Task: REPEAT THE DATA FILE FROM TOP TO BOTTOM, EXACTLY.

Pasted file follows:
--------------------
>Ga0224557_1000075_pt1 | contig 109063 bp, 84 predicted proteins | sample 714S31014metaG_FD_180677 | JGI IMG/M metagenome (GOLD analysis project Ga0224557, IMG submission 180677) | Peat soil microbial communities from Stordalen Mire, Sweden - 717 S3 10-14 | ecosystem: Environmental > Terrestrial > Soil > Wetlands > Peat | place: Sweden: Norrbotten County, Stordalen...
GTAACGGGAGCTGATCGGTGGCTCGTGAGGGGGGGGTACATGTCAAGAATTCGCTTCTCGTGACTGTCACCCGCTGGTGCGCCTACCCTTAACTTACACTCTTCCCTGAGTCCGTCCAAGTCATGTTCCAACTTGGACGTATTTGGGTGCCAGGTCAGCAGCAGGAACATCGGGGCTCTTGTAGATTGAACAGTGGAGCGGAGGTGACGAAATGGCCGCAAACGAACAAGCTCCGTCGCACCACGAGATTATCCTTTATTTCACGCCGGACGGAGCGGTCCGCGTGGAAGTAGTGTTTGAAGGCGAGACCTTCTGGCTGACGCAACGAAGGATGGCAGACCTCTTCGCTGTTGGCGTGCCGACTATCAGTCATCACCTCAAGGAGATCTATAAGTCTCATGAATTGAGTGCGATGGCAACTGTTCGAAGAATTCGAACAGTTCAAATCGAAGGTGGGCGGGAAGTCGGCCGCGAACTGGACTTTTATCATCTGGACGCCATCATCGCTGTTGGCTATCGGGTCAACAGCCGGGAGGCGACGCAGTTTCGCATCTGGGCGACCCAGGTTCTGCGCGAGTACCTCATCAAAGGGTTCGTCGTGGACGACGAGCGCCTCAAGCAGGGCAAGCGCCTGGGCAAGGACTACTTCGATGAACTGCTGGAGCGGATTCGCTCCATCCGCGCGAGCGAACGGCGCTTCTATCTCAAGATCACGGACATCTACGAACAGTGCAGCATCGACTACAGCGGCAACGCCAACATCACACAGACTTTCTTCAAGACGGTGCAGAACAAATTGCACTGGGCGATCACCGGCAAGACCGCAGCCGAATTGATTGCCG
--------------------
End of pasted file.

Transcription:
>Ga0224557_1000075_pt1 | contig 109063 bp, 84 predicted proteins | sample 714S31014metaG_FD_180677 | JGI IMG/M metagenome (GOLD analysis project Ga0224557, IMG submission 180677) | Peat soil microbial communities from Stordalen Mire, Sweden - 717 S3 10-14 | ecosystem: Environmental > Terrestrial > Soil > Wetlands > Peat | place: Sweden: Norrbotten County, Stordalen...
GTAACGGGAGCTGATCGGTGGCTCGTGAGGGGGGGGTACATGTCAAGAATTCGCTTCTCGTGACTGTCACCCGCTGGTGCGCCTACCCTTAACTTACACTCTTCCCTGAGTCCGTCCAAGTCATGTTCCAACTTGGACGTATTTGGGTGCCAGGTCAGCAGCAGGAACATCGGGGCTCTTGTAGATTGAACAGTGGAGCGGAGGTGACGAAATGGCCGCAAACGAACAAGCTCCGTCGCACCACGAGATTATCCTTTATTTCACGCCGGACGGAGCGGTCCGCGTGGAAGTAGTGTTTGAAGGCGAGACCTTCTGGCTGACGCAACGAAGGATGGCAGACCTCTTCGCTGTTGGCGTGCCGACTATCAGTCATCACCTCAAGGAGATCTATAAGTCTCATGAATTGAGTGCGATGGCAACTGTTCGAAGAATTCGAACAGTTCAAATCGAAGGTGGGCGGGAAGTCGGCCGCGAACTGGACTTTTATCATCTGGACGCCATCATCGCTGTTGGCTATCGGGTCAACAGCCGGGAGGCGACGCAGTTTCGCATCTGGGCGACCCAGGTTCTGCGCGAGTACCTCATCAAAGGGTTCGTCGTGGACGACGAGCGCCTCAAGCAGGGCAAGCGCCTGGGCAAGGACTACTTCGATGAACTGCTGGAGCGGATTCGCTCCATCCGCGCGAGCGAACGGCGCTTCTATCTCAAGATCACGGACATCTACGAACAGTGCAGCATCGACTACAGCGGCAACGCCAACATCACACAGACTTTCTTCAAGACGGTGCAGAACAAATTGCACTGGGCGATCACCGGCAAGACCGCAGCCGAATTGATTGCCG